I re-read much of the old Syria thread the other day. It's at times entertaining and at times excruciating, but I didn't see anybody saying anything even remotely resembling a claim that it was "merely a sideshow with no potential for regional or global 'overspill". A number of people pointed out that US intervention was unlikely to prevent "overspill" and could very easily provoke or accelerate it, but that's a quite different thing.
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Old 04-11-2014   #6
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Oh, I don't expect any admission from those who continue to get it so badly wrong (on Syria and just about everywhere).

The US cultural diesease of refusing to take responsibility for one actions is clearly alive and well and has sadly spread and infected the Brits in a big way (see their shrill denials over their abysmal Iraq and Afghanistan performance).

You can sleep well with the comfort that nobody could consistently get it wrong as the US WH over the recent past. You are in 'good' company.
If I were you I would switch to decaff ... or camomile tea.
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Old 04-11-2014   #7
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If I were you I would switch to decaff ... or camomile tea.
Another response after a nerve touched?
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Old 04-11-2014   #8
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Another response after a nerve touched?
I dont suppose youve ever heard of Victor Meldrue have you?
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Old 04-13-2014   #9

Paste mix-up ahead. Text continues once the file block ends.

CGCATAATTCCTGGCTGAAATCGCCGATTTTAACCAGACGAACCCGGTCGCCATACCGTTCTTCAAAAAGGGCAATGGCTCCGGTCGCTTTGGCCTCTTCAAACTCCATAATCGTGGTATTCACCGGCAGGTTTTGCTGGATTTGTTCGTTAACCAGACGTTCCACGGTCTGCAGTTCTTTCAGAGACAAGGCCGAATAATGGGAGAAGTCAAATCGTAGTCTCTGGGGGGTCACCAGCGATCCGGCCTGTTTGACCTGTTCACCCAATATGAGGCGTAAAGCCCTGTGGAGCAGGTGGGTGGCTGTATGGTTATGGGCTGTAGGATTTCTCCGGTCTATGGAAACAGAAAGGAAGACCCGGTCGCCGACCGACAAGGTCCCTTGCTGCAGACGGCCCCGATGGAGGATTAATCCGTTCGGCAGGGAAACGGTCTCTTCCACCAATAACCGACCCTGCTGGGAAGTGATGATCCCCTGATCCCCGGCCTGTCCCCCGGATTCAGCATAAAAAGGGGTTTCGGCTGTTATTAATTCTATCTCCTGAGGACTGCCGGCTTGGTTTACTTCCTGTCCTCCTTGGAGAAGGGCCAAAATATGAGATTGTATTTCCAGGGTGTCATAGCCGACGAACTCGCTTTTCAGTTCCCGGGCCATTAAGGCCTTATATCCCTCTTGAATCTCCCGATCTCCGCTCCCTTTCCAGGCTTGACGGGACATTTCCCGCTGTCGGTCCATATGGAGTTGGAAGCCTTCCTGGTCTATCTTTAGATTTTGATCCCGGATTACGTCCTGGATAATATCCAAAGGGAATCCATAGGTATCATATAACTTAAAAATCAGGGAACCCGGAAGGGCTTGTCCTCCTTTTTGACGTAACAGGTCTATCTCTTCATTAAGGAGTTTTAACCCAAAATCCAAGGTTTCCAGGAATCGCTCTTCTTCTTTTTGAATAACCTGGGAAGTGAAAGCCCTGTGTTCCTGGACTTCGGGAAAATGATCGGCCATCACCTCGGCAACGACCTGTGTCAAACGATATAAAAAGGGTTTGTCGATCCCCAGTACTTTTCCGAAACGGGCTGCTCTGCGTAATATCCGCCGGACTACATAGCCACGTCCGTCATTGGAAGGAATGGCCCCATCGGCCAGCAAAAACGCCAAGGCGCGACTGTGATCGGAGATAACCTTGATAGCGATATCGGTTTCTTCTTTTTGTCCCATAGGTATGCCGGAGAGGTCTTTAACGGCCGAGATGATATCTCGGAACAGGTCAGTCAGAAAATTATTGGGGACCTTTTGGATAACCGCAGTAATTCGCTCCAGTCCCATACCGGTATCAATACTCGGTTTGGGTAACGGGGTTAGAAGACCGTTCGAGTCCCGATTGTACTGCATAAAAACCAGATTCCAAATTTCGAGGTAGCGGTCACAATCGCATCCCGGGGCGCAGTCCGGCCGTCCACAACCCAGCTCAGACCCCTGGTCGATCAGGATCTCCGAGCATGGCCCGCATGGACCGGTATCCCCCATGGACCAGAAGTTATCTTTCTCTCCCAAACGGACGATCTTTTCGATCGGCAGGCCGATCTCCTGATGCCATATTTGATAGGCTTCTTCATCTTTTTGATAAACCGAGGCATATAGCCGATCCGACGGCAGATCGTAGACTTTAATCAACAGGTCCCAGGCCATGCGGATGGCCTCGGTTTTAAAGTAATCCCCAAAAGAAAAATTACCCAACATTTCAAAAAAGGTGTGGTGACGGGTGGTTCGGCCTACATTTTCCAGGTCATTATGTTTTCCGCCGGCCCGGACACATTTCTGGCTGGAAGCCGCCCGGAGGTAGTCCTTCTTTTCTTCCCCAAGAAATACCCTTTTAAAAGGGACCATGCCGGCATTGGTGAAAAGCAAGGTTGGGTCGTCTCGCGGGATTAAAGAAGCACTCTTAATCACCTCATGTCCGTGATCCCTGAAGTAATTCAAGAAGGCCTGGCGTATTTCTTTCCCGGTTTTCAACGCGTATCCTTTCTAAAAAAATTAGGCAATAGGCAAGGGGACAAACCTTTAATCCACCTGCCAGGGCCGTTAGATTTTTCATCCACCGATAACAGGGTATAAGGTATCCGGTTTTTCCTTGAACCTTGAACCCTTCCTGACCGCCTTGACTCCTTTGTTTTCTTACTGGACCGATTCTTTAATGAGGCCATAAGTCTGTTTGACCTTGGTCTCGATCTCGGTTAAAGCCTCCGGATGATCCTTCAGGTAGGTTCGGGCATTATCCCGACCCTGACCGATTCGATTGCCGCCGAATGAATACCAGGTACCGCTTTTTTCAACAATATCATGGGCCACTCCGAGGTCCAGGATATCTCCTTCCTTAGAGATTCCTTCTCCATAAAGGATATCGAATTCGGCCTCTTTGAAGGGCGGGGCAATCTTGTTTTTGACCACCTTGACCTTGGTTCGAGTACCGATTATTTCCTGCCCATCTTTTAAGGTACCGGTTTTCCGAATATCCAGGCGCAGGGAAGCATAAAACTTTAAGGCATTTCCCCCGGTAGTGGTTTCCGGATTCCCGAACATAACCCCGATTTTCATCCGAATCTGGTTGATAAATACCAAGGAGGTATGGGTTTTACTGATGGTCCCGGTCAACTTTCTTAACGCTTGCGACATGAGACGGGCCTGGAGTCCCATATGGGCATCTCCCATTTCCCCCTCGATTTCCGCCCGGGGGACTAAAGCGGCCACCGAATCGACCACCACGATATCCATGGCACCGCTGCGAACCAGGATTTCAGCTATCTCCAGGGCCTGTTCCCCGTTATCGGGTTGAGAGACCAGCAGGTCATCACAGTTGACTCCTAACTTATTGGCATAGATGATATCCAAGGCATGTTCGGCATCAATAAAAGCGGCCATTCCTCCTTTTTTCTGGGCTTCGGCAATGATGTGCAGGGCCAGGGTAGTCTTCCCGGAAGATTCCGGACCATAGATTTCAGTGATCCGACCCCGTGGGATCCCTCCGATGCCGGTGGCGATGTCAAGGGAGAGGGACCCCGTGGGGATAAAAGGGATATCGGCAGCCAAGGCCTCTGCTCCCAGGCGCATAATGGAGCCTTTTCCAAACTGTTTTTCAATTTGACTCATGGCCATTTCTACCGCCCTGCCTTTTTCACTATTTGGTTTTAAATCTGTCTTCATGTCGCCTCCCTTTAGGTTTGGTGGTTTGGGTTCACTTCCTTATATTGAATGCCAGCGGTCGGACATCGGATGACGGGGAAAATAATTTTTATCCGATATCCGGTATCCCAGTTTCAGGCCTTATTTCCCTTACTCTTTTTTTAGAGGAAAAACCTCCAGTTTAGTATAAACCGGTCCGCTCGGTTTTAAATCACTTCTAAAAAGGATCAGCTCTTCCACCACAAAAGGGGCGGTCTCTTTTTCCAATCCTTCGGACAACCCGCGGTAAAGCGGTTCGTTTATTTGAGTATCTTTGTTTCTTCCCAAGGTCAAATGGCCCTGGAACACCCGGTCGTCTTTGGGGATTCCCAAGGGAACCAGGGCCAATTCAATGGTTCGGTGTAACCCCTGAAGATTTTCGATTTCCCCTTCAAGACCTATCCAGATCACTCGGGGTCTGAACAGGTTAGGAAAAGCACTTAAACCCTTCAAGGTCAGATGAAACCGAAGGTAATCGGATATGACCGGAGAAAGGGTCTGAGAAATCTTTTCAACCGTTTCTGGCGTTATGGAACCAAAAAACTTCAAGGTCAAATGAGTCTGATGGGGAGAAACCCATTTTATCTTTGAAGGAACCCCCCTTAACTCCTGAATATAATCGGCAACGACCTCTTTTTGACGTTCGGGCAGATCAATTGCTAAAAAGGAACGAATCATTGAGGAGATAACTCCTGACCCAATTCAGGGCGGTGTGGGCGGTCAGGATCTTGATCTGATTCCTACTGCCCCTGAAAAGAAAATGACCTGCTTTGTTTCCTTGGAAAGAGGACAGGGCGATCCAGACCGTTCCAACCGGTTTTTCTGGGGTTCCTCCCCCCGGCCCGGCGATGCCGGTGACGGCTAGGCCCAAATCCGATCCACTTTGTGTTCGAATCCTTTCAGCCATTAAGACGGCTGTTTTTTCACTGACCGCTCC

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Oh, I don't expect any admission from those who continue to get it so badly wrong (on Syria and just about everywhere).

The US cultural diesease of refusing to take responsibility for one actions is clearly alive and well and has sadly spread and infected the Brits in a big way (see their shrill denials over their abysmal Iraq and Afghanistan performance).

You can sleep well with the comfort that nobody could consistently get it wrong as the US WH over the recent past. You are in 'good' company.
Accusing anyone of "getting it wrong" doesn't hold much water unless you can say what you think "getting it right" would have been.

The US has, like most nations, never been overly fond of taking responsibility for its actions, but I can't see how one could reasonably argue that the Syrian Civil War is a consequence of US or British action.

I have my share of criticism of the US approach to Syria, most notably involving the excruciating "red line" comments, but at least they have gotten one thing right: US involvement remains peripheral and limited. There is no faction that could realistically be described as a US proxy, and US forces are not engaged. That at least is something: it was always going to be a mess, but at least we haven't made it a worse mess, or made it our mess.

What do you think should have been done, and what do you think the outcome of that action would have been?
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Old 05-13-2014   #10